However, the Yukon does have among the highest crash-test ratings. The SUV was fully redesigned in 2015, although it didn't seem to help the rollover rate, with “no tip” in the dynamic test for either generation of the Tahoe.
Electronic stability control systems have alleviated the risk a bit, helping to prevent the loss of control in quick maneuvers.
6 Jeep Renegade
While the Jeep Renegade is not likely to tip over while swerving or steering out of the way of danger, the SUV has one of the highest chances of tipping over if you run over an obstruction in the road, drive into a ditch or barrier, or have a secondary collision.
The Jeep's four-wheel drive model had some of the poorest scores in rollover crashtests. The Renegade scored a 23% rollover risk in NHTSA tests.
The Jeep Renegade is in its second model year and this is the first time it has been given a full set of U.S. crash-test ratings. The 2016 model comes with "advanced" IHS rating for front crash prevention when it's equipped with the full-speed warning system.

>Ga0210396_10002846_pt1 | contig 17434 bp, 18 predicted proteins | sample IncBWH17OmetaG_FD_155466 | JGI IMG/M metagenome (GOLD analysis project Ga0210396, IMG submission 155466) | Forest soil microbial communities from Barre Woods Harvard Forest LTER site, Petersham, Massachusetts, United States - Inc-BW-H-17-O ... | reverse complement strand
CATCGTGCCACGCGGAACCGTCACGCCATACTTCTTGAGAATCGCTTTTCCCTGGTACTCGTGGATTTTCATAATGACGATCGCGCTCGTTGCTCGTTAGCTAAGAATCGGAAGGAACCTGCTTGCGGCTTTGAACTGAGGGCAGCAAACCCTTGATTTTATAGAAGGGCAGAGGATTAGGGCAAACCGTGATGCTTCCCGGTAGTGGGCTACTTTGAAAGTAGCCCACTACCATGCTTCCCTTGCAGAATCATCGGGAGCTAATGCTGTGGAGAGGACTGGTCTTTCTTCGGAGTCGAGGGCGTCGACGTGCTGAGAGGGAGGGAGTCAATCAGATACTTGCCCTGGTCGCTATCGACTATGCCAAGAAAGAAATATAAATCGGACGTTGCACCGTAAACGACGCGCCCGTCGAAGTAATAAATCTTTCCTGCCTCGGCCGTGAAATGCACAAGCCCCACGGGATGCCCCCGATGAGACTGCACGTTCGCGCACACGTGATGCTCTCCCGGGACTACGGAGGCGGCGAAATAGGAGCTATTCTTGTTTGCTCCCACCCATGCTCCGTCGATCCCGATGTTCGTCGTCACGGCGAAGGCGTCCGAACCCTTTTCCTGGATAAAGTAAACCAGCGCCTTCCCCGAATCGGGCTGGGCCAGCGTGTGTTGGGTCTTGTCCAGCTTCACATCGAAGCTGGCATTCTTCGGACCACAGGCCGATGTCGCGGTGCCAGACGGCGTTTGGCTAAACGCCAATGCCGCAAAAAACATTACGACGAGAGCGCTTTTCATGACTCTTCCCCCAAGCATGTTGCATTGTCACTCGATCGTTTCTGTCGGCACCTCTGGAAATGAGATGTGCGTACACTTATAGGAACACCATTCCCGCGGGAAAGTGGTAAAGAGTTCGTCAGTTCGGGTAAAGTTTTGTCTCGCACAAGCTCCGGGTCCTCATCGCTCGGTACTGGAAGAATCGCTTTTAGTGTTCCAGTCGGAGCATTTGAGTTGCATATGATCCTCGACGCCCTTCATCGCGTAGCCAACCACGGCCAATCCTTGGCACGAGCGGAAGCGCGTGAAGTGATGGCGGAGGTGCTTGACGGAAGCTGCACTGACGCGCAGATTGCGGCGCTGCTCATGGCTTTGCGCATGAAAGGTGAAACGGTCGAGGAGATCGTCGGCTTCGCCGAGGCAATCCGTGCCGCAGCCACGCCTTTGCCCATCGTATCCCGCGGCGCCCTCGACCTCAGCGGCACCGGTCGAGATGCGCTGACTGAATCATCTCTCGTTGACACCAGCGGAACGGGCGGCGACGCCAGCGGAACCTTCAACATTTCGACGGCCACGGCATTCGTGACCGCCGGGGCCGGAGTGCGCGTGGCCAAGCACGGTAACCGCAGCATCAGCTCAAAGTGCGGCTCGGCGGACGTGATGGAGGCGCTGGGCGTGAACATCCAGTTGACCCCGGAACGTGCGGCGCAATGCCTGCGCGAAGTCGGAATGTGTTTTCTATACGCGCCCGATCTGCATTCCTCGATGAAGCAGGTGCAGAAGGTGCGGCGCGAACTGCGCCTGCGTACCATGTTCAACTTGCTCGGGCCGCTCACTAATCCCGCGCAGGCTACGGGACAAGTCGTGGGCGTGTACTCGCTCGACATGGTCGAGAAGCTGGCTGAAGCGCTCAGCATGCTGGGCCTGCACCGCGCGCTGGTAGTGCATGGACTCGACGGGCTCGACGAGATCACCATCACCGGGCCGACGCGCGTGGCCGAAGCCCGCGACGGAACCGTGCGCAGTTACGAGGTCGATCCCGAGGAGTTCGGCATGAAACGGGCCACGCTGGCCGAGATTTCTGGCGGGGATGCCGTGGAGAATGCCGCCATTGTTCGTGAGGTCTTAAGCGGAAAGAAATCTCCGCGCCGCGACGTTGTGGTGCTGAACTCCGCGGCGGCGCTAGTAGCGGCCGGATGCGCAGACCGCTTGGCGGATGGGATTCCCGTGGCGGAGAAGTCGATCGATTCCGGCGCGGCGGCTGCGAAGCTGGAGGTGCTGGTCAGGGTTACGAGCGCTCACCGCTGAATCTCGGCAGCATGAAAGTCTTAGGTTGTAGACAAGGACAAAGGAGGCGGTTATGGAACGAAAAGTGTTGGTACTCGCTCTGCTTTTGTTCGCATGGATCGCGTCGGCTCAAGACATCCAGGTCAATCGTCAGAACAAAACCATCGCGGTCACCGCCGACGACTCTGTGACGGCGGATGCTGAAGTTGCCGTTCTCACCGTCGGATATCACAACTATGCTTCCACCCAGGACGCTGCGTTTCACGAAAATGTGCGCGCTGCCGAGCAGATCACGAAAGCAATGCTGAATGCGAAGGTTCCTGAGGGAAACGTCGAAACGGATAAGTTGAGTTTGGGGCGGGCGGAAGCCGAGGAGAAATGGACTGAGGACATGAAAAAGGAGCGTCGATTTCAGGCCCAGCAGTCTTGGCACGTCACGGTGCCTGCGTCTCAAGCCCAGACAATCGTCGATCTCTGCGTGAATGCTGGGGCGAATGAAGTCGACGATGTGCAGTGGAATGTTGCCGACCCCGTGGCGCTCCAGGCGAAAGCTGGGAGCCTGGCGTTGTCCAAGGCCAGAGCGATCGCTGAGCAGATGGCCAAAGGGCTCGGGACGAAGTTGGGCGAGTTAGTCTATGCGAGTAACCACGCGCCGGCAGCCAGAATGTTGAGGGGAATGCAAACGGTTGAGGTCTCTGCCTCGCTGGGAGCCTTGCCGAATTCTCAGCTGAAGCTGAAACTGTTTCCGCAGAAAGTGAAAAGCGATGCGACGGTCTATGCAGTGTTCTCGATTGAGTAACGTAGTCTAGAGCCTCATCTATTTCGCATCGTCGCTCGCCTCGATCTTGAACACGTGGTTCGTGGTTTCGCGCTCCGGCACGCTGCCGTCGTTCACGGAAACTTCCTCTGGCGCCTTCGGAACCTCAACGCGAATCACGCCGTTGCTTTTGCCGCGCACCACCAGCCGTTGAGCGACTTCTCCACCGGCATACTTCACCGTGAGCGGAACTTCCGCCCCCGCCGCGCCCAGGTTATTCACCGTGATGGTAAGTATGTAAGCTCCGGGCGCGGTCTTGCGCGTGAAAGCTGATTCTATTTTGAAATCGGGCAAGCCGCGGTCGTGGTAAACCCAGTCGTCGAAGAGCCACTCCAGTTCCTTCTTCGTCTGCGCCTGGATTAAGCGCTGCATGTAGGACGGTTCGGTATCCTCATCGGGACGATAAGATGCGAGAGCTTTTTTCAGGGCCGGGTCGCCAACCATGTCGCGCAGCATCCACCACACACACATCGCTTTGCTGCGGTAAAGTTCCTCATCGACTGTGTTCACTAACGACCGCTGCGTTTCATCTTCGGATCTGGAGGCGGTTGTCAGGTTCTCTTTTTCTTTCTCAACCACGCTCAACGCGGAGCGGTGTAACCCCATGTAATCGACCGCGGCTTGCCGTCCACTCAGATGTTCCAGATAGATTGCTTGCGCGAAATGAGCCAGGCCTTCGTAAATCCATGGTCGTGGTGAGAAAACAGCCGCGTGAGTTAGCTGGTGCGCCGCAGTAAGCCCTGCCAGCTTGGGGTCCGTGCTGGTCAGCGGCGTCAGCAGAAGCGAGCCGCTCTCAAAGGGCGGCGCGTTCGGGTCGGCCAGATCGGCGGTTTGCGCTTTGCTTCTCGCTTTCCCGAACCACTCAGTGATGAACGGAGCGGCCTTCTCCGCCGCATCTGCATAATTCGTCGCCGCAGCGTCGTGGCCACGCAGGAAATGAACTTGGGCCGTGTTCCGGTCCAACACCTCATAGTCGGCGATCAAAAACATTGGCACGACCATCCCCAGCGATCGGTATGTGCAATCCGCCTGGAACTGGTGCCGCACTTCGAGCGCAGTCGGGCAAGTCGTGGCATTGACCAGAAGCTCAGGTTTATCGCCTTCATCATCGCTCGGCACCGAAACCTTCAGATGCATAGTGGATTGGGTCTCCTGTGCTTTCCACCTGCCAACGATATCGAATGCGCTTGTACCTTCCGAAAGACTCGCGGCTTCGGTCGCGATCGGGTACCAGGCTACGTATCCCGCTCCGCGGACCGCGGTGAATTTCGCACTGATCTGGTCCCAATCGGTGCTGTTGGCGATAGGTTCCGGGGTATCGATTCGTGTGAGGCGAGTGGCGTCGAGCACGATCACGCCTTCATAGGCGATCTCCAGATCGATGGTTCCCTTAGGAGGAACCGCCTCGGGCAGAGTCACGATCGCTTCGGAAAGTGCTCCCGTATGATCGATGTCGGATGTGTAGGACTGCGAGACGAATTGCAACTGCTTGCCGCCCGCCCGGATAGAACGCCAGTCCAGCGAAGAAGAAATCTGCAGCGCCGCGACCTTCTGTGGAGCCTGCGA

5 Ford F-250
NHTSA tests revealed rollover issues with the F-250 in Super Crew 4x4 trims for the 2016 model. The truck had a 23.7% rollover risk.
Frontal crash tests were not great for the F-250 truck either. It scored lower than most of its competition and only received three safety rating stars.
Ford rolled out its first F-series trucks in 1948, but the current "Super Duty" line didn't begin until 1999. The current F-250 has proven itself to be a successful cross between a work-ready truck and a comfortable driving vehicle.
4 Ram 2500
The NHSTA tests on the Ram 2500 four-wheel pickup truck for the 2017 model revealed a 23.7% risk for rollover. The truck scored only three stars in the safety test.
The 2016 Ram 2500 has had some recalls since its release. Nevertheless the Ram brand seems to still be going strong. Ram debut as a stand-alone truck brand in 2009. The company now holds a 21.7% share of the market as of July 2016.